If now imported goods, steadily sent in over a tariff barrier, are raised in price by the amount of the duty, it follows that any similar goods that may be produced within the country are also raised in price by the same amount. Not only the imported supply, but the total supply, sells at a price higher by so much within the country than without. This is the first article, and an essential one, in the free traders' indictment of protective duties: they tax the consumer without bringing a corresponding revenue to the government. They thus cause prima facie a net loss to the community. The higher price paid for the imported portion is not open to this charge; what the consumer so pays in taxes is offset by the revenue yielded to the public treasury. It is the higher price of the domestic product which has no offset. All this is a commonplace in economics, and there is no occasion for repeating here what has been so often set forth.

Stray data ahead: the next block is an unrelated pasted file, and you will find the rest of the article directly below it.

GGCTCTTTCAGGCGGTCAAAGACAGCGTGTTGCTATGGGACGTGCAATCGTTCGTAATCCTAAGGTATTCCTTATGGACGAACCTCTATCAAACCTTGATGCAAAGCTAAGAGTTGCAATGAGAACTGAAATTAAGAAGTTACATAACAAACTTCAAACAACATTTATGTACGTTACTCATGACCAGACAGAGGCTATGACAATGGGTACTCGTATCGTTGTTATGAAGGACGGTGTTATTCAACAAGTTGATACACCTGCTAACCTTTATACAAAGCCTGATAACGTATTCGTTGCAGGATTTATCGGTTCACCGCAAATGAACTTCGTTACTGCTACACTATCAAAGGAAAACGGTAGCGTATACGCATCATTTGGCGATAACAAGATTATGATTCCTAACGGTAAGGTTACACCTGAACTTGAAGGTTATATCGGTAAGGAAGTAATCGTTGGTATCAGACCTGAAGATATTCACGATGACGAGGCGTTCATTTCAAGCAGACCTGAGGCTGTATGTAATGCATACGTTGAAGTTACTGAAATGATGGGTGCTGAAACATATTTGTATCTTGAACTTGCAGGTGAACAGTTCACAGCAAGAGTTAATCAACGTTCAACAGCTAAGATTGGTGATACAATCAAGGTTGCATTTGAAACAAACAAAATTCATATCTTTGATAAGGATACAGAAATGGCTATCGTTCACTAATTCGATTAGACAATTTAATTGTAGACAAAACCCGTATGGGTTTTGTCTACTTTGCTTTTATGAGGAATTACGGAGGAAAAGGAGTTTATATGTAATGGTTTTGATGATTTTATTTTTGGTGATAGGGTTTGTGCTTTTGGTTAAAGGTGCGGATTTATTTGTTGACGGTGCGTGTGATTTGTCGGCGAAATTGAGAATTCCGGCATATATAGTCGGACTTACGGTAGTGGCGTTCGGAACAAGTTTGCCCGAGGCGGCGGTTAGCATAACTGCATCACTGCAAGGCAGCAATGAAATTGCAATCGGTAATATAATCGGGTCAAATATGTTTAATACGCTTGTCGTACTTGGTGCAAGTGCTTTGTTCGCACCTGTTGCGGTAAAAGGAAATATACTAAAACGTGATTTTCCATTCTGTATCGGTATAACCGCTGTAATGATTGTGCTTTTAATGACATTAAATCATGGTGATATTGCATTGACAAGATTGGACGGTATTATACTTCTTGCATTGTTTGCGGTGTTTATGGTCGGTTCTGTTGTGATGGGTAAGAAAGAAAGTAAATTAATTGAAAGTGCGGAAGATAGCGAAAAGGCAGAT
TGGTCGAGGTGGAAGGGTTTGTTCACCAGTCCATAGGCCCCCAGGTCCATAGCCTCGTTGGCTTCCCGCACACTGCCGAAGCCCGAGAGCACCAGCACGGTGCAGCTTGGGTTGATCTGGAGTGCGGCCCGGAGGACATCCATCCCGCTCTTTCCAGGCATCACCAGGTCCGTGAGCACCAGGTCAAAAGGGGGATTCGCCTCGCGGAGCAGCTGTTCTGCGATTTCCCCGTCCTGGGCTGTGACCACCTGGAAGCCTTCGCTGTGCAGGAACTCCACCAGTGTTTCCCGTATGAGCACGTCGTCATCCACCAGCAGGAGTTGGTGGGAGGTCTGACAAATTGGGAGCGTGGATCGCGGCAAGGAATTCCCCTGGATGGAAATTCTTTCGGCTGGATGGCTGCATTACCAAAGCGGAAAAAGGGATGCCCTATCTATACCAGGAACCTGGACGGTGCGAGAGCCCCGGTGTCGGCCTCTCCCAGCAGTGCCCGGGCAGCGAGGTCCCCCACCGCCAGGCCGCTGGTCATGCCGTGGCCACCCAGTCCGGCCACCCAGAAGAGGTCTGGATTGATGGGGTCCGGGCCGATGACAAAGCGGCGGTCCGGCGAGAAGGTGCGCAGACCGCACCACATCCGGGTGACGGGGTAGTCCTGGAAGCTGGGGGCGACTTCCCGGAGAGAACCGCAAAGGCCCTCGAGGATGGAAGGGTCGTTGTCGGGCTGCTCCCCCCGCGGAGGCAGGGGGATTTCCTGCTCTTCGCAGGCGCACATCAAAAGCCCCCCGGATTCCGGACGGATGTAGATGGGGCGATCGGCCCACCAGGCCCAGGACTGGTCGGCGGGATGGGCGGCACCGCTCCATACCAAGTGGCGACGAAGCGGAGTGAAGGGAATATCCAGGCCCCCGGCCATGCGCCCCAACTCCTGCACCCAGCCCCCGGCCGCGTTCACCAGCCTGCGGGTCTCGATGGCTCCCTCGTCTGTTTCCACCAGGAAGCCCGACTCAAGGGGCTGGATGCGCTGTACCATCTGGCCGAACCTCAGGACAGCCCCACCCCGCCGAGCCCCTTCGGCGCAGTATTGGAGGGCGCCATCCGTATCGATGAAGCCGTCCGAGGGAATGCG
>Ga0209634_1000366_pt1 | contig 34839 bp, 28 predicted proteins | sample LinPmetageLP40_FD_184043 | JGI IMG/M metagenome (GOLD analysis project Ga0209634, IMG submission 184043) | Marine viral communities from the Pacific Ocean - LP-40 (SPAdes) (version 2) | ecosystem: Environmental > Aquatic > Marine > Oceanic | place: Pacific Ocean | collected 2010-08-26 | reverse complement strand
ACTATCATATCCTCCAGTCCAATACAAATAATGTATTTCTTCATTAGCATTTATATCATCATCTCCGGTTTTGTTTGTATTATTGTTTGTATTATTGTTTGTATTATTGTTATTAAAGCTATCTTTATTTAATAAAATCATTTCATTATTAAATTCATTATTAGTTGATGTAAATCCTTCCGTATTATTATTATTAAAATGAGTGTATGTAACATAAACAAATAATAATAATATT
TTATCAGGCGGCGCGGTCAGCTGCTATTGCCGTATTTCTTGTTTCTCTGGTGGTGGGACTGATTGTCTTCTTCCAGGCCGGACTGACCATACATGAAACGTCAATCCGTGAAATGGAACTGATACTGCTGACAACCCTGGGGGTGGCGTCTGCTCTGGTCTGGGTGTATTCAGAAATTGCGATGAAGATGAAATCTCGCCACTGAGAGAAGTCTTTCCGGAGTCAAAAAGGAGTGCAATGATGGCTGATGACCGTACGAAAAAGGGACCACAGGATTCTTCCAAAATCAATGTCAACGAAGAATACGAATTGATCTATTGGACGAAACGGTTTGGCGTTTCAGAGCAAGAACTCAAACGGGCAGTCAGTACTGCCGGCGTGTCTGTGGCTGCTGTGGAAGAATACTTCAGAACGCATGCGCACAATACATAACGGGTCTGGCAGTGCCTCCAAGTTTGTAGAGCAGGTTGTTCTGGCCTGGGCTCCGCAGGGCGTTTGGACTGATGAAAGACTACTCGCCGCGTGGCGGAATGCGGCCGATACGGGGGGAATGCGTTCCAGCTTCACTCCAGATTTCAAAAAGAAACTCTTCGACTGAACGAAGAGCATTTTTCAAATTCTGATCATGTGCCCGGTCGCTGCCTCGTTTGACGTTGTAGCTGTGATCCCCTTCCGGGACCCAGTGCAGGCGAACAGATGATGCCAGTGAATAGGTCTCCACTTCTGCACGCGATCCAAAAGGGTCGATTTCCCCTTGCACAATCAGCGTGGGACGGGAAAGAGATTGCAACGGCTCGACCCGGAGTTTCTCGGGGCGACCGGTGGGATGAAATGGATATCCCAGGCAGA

(3) Next we have to consider the third case, intermediate between the two just discussed,—that in which a duty causes a rise in price, but one not up to its full amount. Here the duty is prohibitory, yet has its effects. It is so high as to cause the cessation of imports which would otherwise come in. The case is one in which there is "need" of protection; the commodity could be got more cheaply from abroad; but the duty is greater than is needed to offset the difference between domestic and foreign cost. There is then no overt evidence on the quantitative effect of the duty. The tax on the domestic consumer may be nearly equal to the full amount of the duty; it may be considerably less. So far as the evidence from imports goes, there is nothing to prove there is any tax at all,—the case might be that mentioned first in our analysis.